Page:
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ISSN: 2332-0915

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Beyond Zero Population: Ethnohistory, Archaeology and the Khmer,Climate Change and the Collapse of Civilizations

Niccolo Caldararo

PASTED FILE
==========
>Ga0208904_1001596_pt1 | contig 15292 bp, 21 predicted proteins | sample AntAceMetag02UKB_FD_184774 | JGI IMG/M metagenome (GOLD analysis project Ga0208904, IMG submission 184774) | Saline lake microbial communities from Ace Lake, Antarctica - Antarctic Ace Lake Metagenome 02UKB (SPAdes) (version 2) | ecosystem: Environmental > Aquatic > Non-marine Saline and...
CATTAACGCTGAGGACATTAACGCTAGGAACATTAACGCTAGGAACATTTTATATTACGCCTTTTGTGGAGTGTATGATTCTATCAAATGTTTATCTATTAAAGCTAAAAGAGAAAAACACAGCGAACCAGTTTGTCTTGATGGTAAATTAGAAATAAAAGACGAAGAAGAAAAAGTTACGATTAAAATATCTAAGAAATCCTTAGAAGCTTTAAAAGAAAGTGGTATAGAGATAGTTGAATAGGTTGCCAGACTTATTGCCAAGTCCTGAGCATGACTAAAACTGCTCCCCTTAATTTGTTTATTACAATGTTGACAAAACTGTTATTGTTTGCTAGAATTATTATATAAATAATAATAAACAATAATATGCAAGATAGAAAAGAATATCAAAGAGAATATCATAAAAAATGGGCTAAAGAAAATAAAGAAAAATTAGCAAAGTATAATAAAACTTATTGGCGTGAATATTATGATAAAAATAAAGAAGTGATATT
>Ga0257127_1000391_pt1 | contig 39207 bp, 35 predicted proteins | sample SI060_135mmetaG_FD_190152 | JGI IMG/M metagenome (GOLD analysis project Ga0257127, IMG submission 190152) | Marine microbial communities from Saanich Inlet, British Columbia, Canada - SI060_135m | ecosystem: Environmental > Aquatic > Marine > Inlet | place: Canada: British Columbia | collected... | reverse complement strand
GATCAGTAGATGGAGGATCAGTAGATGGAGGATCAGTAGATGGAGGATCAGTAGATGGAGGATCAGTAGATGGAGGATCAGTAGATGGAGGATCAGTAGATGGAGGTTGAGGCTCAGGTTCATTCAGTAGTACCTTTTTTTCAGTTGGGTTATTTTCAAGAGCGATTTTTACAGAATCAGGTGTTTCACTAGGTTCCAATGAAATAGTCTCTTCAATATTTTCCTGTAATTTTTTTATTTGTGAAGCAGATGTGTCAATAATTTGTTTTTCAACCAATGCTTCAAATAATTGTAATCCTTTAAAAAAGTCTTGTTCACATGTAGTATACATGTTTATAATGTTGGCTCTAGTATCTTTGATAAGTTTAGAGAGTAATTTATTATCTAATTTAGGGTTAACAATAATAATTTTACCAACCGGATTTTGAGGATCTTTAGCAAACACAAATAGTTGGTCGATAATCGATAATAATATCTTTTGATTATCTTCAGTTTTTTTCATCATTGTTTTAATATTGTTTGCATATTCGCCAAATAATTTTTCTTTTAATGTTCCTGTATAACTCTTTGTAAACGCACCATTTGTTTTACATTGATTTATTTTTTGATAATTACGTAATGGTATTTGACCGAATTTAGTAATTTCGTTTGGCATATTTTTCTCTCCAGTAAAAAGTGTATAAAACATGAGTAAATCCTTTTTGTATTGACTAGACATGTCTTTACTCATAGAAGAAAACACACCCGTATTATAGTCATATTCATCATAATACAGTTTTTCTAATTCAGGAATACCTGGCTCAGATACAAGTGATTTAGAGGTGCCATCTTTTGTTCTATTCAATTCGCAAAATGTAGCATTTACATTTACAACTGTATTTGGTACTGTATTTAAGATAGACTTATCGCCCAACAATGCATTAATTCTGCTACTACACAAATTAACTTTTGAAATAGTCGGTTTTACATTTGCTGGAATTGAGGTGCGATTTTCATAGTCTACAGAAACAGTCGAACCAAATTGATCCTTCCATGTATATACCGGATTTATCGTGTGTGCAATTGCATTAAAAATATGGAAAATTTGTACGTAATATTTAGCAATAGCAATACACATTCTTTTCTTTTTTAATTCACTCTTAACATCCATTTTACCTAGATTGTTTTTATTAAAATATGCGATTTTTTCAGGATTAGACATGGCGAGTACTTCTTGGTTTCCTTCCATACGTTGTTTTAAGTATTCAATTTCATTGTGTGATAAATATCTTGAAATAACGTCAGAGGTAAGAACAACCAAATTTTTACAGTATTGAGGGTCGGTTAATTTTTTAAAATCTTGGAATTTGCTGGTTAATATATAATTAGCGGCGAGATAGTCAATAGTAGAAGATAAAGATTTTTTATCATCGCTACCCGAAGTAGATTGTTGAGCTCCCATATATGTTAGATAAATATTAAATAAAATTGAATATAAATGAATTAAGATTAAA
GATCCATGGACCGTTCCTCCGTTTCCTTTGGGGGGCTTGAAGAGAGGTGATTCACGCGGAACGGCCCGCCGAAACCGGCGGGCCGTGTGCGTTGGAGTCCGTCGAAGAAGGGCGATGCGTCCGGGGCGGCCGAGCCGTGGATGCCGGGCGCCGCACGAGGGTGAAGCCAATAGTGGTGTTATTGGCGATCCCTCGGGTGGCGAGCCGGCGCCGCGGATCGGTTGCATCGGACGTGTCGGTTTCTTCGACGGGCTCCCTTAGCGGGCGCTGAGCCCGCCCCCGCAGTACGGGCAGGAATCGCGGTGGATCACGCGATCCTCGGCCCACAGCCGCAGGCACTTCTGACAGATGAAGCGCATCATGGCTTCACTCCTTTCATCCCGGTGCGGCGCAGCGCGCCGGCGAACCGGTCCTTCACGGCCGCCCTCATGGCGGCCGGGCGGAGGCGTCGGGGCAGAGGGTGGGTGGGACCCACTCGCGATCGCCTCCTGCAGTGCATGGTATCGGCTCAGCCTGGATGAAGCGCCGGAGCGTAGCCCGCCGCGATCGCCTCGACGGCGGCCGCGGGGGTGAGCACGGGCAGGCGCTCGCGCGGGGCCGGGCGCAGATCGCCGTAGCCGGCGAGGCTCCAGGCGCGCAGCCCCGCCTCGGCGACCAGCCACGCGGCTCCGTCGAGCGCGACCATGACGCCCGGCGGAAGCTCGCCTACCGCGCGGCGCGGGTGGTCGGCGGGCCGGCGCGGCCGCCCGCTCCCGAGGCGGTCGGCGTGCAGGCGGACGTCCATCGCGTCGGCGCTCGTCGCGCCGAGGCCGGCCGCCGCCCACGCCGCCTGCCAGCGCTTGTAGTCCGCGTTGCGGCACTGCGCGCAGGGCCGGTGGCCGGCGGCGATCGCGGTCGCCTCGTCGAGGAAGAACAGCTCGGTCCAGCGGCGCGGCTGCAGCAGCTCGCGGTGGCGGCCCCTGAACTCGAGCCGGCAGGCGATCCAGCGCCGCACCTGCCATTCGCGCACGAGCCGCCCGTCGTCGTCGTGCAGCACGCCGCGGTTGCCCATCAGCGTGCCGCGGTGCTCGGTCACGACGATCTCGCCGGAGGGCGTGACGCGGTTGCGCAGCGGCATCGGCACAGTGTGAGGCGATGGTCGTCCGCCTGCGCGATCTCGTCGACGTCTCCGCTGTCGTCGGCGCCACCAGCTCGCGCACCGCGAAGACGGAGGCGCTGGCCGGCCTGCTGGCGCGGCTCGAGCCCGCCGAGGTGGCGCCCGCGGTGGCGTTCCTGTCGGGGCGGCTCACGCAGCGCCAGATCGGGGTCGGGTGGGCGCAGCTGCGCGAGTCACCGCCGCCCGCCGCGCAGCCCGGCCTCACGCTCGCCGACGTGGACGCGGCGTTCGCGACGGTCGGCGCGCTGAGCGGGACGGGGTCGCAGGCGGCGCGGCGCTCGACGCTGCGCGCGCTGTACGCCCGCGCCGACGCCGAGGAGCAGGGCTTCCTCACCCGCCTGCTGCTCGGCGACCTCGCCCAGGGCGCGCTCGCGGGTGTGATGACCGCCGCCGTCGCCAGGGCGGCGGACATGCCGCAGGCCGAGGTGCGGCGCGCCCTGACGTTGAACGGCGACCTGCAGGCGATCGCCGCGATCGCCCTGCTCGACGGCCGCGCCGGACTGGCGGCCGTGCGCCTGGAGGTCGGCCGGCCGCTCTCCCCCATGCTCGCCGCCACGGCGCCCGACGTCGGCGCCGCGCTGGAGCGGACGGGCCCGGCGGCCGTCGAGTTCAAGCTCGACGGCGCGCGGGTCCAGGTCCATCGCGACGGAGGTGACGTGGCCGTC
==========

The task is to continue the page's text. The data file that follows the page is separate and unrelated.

A number of publications, both books and articles, have appeared in recent years attempting to prove that there is a correlation between global climate change and the collapse of complex human societies is one example where emphasis is placed on climate over human activity. This paper addresses a possible exception this emphasis of global effects. While societies under stress from weather changes may undergo significant economic and political change in response, Joseph Tainter has shown that a local systems analysis is best applied to determine the contribution of the internal dynamics of a society, rather than assign climate the ultimate effect. In this paper ethnohistorical and archaeological sources are reviewed indicating varied responses to climate challenge. We find that some, like Khmer society, are initially sustainable responses to local conditions and an exception to the proposed global collapse theory. However, failure of surrounding populations created pressures on Khmer society that destabilized adaptations to environmental stress forcing collapse. Like the Bronze Age collapse in the Mediterranean, local accommodation was insufficient for continuation on existing patterns. Others like the Japanese modified population densities and social forms to weather stress. Implications for today concern continued population growth worldwide and rising consumption are continued stresses that must be considered in the context of climate change. Pre- Neolithic population densities and modern technology could be a means of adapting human society to the constraints of quality of life and diminishing returns of technology.